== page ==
Sach ki Yadein, Yadon ka Sach
(26 February–3 March 2007)

Gujarat 2002 witnessed an estimated killing of 2000
people, rape of approximately 400 women, property
damage worth Rs 3800 crores, around 1100 restaurants
destroyed, 563 religious places (302 dargahs, 209
mosques, 30 madrassas, 18 temples and 3 churches)
destroyed or damaged. About 2.5 lakh people were
directly displaced.

Recent surveys reveal that 5,000-10,000 families are
still living in around 80 relief camps, not recognized
by the state govt. and without any basic civic
amenities! Out of a total 4252 FIRs lodged (minuscule,
compared to unofficial figures), 2208 cases were
summarily closed and most of the accused were released
within one year of the carnage. 214 people are still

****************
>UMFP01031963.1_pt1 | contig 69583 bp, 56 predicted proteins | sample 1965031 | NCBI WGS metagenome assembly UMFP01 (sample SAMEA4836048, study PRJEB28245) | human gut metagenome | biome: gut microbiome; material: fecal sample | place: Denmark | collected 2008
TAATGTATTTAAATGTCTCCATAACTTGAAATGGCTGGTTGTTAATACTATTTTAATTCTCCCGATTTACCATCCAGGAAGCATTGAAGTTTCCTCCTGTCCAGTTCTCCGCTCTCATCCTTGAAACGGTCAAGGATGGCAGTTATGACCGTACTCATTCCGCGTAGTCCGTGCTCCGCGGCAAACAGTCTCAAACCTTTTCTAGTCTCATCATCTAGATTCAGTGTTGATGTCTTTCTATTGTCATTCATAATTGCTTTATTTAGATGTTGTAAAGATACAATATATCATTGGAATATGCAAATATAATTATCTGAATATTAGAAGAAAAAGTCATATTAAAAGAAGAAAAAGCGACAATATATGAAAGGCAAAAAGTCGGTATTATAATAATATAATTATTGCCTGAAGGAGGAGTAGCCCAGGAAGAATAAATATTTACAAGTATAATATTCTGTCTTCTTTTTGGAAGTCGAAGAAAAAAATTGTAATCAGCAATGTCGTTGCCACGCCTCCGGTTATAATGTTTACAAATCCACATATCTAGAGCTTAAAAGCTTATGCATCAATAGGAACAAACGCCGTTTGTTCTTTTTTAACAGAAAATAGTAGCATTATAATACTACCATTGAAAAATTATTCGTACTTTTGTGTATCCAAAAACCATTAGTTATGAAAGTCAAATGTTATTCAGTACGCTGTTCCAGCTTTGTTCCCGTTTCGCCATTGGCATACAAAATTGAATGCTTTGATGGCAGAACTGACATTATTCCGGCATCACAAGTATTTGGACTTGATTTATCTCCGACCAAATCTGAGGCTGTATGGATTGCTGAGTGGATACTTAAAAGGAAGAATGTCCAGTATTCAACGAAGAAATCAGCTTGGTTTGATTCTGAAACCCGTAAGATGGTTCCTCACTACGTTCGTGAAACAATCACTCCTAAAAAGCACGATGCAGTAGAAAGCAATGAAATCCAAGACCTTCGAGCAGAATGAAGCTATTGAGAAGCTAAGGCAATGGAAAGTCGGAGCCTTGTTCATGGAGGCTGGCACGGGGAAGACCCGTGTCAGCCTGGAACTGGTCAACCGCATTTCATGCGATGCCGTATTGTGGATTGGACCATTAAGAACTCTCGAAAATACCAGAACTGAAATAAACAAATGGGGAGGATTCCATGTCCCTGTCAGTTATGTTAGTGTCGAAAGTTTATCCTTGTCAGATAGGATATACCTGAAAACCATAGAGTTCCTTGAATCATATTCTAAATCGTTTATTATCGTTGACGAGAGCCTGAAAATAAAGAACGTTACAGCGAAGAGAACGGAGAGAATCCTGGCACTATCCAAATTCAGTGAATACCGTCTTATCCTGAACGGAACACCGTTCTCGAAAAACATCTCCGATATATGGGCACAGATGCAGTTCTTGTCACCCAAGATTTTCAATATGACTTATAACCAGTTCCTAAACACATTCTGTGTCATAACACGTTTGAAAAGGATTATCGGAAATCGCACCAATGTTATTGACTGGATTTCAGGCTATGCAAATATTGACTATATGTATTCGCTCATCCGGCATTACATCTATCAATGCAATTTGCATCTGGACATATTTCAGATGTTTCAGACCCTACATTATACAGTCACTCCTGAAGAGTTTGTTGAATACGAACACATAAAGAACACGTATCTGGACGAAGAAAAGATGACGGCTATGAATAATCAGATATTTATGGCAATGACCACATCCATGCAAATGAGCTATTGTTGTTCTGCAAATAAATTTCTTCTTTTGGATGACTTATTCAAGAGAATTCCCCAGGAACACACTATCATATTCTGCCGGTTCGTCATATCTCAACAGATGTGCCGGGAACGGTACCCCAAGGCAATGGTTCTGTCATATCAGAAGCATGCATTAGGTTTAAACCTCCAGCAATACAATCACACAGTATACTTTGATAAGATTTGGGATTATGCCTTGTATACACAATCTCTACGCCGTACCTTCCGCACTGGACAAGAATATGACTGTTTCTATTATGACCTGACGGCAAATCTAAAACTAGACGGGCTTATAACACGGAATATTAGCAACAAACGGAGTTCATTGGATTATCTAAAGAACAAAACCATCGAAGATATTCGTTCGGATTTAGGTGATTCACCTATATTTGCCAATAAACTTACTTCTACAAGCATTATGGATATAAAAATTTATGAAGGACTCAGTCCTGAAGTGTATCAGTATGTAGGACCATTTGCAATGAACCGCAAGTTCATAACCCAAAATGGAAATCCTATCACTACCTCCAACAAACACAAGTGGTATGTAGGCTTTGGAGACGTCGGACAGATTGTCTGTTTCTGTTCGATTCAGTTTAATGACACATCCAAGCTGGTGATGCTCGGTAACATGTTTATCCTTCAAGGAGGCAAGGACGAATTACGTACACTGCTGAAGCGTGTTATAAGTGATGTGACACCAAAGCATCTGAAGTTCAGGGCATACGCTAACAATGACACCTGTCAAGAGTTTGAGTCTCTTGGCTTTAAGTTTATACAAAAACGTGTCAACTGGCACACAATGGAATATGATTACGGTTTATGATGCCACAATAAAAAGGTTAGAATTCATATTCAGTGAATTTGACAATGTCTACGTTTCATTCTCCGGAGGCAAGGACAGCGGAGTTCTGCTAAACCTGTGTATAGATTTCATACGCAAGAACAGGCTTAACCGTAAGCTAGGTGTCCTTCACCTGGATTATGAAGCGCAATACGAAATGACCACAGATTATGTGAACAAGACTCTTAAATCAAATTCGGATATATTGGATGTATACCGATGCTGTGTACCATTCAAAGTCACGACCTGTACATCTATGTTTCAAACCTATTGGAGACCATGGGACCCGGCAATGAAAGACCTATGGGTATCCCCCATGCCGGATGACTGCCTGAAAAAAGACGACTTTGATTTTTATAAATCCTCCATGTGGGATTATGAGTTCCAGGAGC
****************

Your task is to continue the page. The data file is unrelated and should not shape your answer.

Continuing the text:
languishing in jails under POTA, all Muslims barring

The legacy continues! The politicians are still
reaping benefits; academics are still trying to make
sense of it for the long-term future of Indian
democracy; media persons are still divided over it;
activists are still trying to wrest for the victims
whatever minuscule doles they can from an otherwise
hostile state and the victims are still struggling to
make two ends meet or to come to terms with the
nightmare they had to undergo.

Meanwhile the memory of it all is being overwritten!
It is being touted instead that all is well with the
proverbial Gujarati world and the state continues to
march on its way to glory. Those raising doubts are
portrayed as conspiring to divide the five crore
Gujaratis. The pathetic condition of the minorities
does not raise any concern rather becomes a solid